The methodology of introspection, and especially of stimulated recall, is gaining increasing popularity in second language research. This book provides a "how-to" guide for researchers considering using this technique, contextualized within a history of the procedure and a discussion of its strengths and weaknesses. Topics covered in depth include:
* research questions for which this methodology is (and is not) well-suited,
* preparing for data collection,
* transcribing, coding, and analyzing stimulated recall data, and
* avoiding common pitfalls in the use of this methodology.
By way of demonstration, the authors walk readers, step by step, through several studies in different areas of second language education which have used this technique, including L2 writing, reading, oral interaction, and interlanguage pragmatics.
This book is one of several in LEA's Second Language Acquisition Research Series dealing with specific data collection methods or instruments. Each of these monographs addresses the kinds of research questions for which the method/instrument is best suited, its underlying assumptions, a characterization of the method/instrument and extended description of its use, and problems associated with its use. For more information about these volumes, please visit LEA's Web site at www.erlbaum.com.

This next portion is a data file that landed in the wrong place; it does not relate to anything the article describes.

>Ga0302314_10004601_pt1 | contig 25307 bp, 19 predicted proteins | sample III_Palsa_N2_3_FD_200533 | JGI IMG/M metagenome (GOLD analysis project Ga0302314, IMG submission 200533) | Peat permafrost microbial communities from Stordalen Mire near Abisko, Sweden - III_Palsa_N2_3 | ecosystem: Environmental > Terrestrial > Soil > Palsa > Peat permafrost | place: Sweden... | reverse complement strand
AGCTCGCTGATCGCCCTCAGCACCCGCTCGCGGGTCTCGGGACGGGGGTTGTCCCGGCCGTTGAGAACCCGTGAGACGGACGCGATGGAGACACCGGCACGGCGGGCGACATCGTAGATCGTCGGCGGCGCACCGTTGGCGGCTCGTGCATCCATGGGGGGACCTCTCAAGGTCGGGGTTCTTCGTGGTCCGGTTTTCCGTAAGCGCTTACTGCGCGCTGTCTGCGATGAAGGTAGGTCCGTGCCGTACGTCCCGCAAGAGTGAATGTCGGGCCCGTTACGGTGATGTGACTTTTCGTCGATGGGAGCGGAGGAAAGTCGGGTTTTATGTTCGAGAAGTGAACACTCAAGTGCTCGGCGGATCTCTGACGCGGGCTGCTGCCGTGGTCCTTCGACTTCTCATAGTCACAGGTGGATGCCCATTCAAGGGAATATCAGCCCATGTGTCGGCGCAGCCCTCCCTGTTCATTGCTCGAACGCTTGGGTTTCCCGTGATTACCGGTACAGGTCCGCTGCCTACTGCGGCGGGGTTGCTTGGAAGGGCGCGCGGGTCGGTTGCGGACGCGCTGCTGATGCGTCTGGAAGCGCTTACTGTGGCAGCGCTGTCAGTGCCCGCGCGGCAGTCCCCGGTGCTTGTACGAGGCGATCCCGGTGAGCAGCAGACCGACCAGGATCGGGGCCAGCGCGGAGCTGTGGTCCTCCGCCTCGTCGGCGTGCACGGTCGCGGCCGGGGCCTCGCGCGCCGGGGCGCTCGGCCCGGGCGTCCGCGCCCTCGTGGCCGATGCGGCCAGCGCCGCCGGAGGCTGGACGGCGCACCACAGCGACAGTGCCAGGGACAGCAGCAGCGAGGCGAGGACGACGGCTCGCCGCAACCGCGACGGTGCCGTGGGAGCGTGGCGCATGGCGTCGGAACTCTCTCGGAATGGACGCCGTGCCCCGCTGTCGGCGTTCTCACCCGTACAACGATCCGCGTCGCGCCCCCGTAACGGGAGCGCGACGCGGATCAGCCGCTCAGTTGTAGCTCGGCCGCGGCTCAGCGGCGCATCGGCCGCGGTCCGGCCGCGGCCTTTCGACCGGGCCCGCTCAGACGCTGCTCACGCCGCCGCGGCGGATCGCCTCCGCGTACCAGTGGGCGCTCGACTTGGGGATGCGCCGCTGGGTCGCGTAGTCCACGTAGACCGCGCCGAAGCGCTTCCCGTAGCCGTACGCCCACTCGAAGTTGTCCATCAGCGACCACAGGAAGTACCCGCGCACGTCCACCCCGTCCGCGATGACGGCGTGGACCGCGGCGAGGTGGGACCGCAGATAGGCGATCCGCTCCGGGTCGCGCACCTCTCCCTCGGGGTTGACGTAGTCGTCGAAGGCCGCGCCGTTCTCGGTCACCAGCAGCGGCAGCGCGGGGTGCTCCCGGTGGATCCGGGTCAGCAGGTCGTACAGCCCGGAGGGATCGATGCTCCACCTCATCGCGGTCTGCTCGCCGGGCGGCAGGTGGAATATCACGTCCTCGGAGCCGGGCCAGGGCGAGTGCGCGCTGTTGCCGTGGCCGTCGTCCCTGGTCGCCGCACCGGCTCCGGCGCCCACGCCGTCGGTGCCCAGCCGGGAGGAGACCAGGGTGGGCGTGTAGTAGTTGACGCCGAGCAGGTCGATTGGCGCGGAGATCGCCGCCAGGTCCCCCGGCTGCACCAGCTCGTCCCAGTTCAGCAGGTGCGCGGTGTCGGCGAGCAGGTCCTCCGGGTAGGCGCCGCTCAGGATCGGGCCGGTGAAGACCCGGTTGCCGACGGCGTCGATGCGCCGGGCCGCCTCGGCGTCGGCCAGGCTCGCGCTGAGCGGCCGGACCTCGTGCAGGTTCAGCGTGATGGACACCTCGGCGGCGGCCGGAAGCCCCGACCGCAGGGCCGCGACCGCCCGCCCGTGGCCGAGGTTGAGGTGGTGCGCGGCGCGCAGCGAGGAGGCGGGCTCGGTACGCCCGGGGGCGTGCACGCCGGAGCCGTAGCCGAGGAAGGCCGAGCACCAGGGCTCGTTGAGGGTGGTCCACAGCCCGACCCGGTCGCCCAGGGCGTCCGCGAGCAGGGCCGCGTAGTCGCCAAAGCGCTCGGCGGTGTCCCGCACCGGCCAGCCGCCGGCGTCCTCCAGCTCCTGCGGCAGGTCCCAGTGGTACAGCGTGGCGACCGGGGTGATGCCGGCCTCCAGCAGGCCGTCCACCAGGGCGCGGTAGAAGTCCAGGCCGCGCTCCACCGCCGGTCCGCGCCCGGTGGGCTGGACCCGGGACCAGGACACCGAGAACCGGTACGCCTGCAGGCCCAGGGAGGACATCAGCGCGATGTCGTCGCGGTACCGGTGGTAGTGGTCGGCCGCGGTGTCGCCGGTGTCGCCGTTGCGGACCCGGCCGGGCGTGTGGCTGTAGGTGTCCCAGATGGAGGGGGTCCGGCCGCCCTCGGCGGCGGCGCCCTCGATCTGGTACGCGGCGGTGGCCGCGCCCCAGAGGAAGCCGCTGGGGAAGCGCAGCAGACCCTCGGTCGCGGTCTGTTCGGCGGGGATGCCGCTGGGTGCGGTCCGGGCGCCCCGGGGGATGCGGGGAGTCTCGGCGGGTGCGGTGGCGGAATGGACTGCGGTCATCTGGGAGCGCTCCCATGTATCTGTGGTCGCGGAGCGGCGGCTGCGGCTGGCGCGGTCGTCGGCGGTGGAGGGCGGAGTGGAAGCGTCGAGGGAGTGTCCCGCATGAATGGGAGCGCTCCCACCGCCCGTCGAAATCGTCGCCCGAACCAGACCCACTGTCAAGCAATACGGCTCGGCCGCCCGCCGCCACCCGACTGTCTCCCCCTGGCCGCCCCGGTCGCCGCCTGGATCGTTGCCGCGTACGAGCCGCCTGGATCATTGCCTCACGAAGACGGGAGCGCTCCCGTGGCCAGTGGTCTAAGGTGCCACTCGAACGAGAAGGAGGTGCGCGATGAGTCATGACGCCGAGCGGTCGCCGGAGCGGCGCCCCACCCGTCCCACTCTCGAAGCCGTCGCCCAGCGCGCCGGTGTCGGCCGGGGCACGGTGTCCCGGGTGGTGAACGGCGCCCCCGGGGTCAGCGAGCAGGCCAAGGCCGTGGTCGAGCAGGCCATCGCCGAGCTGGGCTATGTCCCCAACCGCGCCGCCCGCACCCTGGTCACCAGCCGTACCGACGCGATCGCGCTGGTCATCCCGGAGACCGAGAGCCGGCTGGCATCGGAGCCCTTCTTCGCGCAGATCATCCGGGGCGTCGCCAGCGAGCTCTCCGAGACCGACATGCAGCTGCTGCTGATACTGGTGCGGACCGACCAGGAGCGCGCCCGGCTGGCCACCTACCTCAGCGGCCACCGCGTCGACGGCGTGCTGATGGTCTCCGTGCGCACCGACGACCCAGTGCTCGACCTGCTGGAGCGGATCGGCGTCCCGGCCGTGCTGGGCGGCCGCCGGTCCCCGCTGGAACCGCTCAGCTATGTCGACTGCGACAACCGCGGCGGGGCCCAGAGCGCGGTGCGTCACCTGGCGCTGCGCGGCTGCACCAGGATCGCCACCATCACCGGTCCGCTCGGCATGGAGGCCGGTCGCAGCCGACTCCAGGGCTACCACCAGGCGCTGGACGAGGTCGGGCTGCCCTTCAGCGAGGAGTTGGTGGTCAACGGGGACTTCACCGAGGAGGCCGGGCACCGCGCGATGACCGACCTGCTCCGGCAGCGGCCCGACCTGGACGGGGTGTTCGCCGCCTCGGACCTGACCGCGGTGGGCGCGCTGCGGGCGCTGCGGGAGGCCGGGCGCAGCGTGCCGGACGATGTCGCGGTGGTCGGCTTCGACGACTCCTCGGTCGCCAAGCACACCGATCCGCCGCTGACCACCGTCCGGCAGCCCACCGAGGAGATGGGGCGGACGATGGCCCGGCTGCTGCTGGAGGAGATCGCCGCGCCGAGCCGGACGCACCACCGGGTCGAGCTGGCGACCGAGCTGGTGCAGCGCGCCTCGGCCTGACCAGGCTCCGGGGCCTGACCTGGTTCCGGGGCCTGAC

Contents: Foreword. Preface. Acknowledgments. Introduction to Introspective Methods. Introspection and Second Language Research. Characterization of Stimulated Recall. Using Stimulated Recall Methodology. Limitations and Additional Uses. Appendices.
The Second Language Acquisition Research series presents and explores issues bearing directly on theory construction and/or research methods in the study of second language acquisition. Its titles (both authored and edited volumes) provide thorough and timely overviews of high-interest topics, and include key discussions of existing research findings and their implications. A special emphasis of the series is reflected in the monographs dealing with specific data collection methods or instruments. Each of these monographs addresses the kinds of research questions for which the method/instrument is best suited, offers extended description of its use, and outlines the problems associated with its use. The volumes in this series will be invaluable to students and scholars alike, and perfect for use in courses on research methodology and in individual research.